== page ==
United States, 395 U.S. 185, 193 (1969)); see Myers v.
Bethlehem Shipbuilding Corp., 303 U.S. 41, 50–51 (1938).
“[P]roper exhaustion of administrative remedies . . . means
using all steps that the agency holds out, and doing so
properly (so that the agency addresses the issues on the
merits).” Woodford, 548 U.S. at 90 (quotations and emphasis
omitted). “As a general rule . . . courts should not topple over
administrative decisions unless the administrative body not
only has erred, but has erred against objection made at the
time appropriate under its practice.” Id. (alteration adopted
and emphasis omitted) (quoting United States v. L.A. Tucker
Truck Lines, Inc., 344 U.S. 33, 37 (1952)).
Where Congress has not clearly required exhaustion,
courts may impose it as an act of “sound judicial discretion.”
McCarthy v. Madigan, 503 U.S. 140, 144 (1992). Our
discretion requires “appropriate deference toCongress’ power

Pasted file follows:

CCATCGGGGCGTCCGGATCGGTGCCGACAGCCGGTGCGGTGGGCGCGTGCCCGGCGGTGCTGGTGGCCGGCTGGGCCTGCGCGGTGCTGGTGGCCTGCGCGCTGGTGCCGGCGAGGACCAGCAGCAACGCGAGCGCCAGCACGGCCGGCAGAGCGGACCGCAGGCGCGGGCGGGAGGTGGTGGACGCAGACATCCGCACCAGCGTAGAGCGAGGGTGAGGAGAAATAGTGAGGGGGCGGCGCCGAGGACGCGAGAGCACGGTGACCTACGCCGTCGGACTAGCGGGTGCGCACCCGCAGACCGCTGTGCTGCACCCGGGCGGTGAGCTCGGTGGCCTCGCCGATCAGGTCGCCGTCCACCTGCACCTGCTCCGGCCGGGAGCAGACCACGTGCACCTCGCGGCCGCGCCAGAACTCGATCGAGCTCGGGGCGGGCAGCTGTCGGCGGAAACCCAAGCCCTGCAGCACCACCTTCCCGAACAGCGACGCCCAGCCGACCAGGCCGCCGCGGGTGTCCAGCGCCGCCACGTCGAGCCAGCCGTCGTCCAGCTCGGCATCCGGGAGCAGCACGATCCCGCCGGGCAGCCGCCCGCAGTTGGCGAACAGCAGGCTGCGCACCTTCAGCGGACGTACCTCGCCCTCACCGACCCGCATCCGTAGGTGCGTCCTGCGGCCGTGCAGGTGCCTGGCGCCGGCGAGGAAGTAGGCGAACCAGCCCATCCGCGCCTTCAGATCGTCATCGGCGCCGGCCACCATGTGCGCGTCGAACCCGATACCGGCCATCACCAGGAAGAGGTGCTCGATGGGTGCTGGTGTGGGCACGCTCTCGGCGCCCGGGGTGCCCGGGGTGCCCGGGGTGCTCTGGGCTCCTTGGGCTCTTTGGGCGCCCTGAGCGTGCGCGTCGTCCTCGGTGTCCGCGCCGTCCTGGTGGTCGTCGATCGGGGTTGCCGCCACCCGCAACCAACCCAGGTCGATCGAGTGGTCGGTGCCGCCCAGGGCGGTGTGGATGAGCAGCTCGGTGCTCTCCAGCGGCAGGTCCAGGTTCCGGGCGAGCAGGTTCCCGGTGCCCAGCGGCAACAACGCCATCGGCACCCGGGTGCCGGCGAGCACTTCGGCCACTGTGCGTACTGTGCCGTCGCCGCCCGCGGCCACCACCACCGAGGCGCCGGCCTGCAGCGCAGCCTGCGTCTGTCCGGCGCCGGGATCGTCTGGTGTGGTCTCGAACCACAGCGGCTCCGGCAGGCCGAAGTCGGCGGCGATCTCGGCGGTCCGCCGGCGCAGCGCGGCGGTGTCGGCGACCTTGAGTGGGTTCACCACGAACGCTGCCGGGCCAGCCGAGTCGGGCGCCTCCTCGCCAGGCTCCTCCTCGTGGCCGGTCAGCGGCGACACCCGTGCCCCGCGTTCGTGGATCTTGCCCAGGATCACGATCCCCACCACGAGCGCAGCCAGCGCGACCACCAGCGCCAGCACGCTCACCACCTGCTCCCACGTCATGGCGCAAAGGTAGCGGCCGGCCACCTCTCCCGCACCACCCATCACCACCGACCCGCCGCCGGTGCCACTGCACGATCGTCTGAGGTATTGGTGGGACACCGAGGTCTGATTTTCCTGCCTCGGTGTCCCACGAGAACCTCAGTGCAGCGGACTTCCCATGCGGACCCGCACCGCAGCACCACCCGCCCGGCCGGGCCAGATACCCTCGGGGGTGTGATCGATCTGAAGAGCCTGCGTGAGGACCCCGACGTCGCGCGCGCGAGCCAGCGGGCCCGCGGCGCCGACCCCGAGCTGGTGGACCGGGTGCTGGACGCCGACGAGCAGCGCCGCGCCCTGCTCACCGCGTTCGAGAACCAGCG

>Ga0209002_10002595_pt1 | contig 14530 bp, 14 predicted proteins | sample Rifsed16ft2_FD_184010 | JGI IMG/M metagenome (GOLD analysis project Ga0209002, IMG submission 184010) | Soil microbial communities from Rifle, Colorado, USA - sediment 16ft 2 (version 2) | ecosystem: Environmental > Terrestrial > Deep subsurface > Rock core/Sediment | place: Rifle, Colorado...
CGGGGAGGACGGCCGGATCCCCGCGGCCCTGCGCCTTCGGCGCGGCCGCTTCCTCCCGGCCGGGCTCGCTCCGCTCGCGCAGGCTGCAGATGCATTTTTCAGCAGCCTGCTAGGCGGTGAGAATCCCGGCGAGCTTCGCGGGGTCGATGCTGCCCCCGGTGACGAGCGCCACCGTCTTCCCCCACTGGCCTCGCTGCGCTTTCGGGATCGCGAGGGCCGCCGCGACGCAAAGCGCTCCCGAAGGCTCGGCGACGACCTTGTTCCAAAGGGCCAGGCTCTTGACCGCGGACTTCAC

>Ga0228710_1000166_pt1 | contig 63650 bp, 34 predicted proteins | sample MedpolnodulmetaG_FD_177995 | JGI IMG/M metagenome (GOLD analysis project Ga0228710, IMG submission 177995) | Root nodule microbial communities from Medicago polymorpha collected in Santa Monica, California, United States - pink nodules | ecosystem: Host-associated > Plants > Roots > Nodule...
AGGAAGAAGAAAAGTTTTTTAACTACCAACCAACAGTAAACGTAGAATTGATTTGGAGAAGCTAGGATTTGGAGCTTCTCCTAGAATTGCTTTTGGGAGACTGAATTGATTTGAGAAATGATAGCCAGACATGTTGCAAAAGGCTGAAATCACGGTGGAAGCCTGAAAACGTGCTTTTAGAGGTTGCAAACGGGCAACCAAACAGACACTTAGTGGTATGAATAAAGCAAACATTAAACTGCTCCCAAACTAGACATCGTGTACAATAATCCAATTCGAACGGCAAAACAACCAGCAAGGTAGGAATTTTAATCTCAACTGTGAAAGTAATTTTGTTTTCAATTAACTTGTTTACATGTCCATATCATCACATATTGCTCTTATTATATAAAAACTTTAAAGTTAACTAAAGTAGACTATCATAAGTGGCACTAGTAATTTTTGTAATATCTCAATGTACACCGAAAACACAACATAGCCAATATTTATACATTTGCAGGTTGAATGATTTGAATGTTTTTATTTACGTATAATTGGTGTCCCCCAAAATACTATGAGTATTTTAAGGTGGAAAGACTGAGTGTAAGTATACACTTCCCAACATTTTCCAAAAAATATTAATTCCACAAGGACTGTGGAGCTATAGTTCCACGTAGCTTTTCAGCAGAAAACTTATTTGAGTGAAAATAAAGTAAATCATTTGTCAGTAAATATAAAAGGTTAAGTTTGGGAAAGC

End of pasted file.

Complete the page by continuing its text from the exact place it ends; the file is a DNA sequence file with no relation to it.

to prescribe the basic procedural scheme under which a claim
may be heard in a federal court.” Id. Any “fashioning of
exhaustion principles” must be made “in a manner consistent
with congressional intent and any applicable statutory
scheme.” Id.
The CSA does not, in terms, require exhaustion of
administrative remedies. However, we agree with the Second
Circuit that the text and structure of the CSA “show[] that
Congress sought to favor administrative decisionmaking” and
that requiring exhaustion under the CSA “is consistent with
congressional intent.” Washington v. Barr, 925 F.3d 109,
116, 118 (2d Cir. 2019). As stated by the Second Circuit:
The exhaustion requirement under the CSA is
. . . prudential, not jurisdictional. It is not
mandated by the statute. Rather, it is a
judicially-created administrative rule, applied
by courts in their discretion.
Id. at 119.